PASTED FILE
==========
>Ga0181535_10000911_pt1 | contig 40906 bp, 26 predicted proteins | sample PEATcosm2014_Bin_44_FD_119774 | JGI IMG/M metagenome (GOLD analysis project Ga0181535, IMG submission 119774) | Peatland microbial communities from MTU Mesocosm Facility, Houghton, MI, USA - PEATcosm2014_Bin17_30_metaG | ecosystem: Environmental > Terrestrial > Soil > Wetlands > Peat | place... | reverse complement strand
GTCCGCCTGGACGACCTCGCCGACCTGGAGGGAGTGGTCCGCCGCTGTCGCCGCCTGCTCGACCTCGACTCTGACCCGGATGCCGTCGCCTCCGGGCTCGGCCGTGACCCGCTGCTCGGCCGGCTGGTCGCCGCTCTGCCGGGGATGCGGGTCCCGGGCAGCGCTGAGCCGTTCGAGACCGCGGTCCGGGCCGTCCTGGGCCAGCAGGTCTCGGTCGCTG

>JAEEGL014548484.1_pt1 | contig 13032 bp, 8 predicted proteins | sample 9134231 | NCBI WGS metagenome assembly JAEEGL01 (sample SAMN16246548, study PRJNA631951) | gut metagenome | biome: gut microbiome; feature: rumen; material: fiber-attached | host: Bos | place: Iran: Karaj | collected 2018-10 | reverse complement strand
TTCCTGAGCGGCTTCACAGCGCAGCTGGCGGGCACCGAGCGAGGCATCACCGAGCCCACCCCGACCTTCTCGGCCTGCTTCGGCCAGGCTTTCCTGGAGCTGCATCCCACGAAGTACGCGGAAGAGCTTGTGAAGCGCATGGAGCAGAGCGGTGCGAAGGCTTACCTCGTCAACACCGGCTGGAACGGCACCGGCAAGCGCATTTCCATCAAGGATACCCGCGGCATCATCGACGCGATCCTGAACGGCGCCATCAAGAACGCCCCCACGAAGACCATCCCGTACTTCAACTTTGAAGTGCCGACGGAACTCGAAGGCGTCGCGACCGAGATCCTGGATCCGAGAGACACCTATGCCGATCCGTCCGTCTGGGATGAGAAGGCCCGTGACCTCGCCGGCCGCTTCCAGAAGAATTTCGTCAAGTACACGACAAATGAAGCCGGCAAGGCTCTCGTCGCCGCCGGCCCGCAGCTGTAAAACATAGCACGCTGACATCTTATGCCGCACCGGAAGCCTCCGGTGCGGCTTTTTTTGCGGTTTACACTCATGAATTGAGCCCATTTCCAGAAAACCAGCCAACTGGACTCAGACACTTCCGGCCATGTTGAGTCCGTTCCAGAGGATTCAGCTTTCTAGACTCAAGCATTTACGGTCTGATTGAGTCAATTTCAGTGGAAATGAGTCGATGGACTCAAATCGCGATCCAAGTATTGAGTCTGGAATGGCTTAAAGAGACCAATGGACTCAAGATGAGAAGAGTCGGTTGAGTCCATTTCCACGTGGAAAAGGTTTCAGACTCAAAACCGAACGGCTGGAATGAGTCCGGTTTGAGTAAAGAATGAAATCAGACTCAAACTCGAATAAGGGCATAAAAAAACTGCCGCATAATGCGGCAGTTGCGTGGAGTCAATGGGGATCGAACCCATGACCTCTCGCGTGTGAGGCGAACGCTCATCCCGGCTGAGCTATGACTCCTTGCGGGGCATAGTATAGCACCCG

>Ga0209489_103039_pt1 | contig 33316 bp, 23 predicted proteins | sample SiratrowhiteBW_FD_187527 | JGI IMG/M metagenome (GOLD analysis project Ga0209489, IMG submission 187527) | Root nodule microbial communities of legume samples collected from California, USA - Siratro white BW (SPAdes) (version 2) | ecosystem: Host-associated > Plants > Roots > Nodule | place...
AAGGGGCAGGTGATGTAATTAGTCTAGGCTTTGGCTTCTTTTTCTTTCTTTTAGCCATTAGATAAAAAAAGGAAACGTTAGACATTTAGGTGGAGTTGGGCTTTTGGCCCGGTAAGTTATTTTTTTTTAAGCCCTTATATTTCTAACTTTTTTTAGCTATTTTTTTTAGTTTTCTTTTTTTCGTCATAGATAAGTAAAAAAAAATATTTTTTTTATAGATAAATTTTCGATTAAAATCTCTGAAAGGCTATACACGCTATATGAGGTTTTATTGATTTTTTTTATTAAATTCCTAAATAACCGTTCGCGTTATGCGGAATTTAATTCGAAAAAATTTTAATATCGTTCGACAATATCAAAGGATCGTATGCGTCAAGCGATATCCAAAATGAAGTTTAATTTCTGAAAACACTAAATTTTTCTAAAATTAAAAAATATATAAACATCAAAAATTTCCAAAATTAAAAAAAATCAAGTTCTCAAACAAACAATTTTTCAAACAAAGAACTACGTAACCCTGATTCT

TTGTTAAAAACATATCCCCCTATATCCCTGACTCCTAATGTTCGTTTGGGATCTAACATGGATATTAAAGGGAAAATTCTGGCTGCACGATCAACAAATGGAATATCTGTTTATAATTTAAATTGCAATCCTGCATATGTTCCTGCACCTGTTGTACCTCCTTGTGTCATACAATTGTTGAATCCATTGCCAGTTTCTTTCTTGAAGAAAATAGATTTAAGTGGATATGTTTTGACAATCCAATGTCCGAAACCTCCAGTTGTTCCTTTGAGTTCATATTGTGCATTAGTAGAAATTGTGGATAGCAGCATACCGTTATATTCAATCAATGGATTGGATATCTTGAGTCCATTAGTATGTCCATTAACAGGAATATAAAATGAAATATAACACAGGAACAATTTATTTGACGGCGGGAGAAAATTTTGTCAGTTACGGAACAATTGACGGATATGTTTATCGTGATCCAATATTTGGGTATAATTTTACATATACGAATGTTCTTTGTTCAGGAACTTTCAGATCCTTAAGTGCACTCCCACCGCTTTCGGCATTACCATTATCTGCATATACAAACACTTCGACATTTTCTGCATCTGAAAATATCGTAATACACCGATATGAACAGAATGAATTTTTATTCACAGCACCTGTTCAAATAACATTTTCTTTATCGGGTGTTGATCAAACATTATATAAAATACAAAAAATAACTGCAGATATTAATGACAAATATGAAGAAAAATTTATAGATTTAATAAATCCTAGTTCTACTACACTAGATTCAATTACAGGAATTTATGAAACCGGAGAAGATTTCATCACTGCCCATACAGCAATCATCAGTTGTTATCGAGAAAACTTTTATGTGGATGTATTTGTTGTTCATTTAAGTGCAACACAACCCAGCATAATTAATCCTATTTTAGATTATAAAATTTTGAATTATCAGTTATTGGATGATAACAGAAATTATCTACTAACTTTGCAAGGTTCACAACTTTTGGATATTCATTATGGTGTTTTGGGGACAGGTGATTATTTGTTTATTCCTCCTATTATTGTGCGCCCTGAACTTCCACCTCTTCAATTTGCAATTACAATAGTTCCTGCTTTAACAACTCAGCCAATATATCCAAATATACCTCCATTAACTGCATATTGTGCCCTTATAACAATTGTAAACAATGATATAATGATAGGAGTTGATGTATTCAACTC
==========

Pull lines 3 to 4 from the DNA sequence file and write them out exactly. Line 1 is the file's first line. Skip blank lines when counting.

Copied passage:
>JAEEGL014548484.1_pt1 | contig 13032 bp, 8 predicted proteins | sample 9134231 | NCBI WGS metagenome assembly JAEEGL01 (sample SAMN16246548, study PRJNA631951) | gut metagenome | biome: gut microbiome; feature: rumen; material: fiber-attached | host: Bos | place: Iran: Karaj | collected 2018-10 | reverse complement strand
TTCCTGAGCGGCTTCACAGCGCAGCTGGCGGGCACCGAGCGAGGCATCACCGAGCCCACCCCGACCTTCTCGGCCTGCTTCGGCCAGGCTTTCCTGGAGCTGCATCCCACGAAGTACGCGGAAGAGCTTGTGAAGCGCATGGAGCAGAGCGGTGCGAAGGCTTACCTCGTCAACACCGGCTGGAACGGCACCGGCAAGCGCATTTCCATCAAGGATACCCGCGGCATCATCGACGCGATCCTGAACGGCGCCATCAAGAACGCCCCCACGAAGACCATCCCGTACTTCAACTTTGAAGTGCCGACGGAACTCGAAGGCGTCGCGACCGAGATCCTGGATCCGAGAGACACCTATGCCGATCCGTCCGTCTGGGATGAGAAGGCCCGTGACCTCGCCGGCCGCTTCCAGAAGAATTTCGTCAAGTACACGACAAATGAAGCCGGCAAGGCTCTCGTCGCCGCCGGCCCGCAGCTGTAAAACATAGCACGCTGACATCTTATGCCGCACCGGAAGCCTCCGGTGCGGCTTTTTTTGCGGTTTACACTCATGAATTGAGCCCATTTCCAGAAAACCAGCCAACTGGACTCAGACACTTCCGGCCATGTTGAGTCCGTTCCAGAGGATTCAGCTTTCTAGACTCAAGCATTTACGGTCTGATTGAGTCAATTTCAGTGGAAATGAGTCGATGGACTCAAATCGCGATCCAAGTATTGAGTCTGGAATGGCTTAAAGAGACCAATGGACTCAAGATGAGAAGAGTCGGTTGAGTCCATTTCCACGTGGAAAAGGTTTCAGACTCAAAACCGAACGGCTGGAATGAGTCCGGTTTGAGTAAAGAATGAAATCAGACTCAAACTCGAATAAGGGCATAAAAAAACTGCCGCATAATGCGGCAGTTGCGTGGAGTCAATGGGGATCGAACCCATGACCTCTCGCGTGTGAGGCGAACGCTCATCCCGGCTGAGCTATGACTCCTTGCGGGGCATAGTATAGCACCCG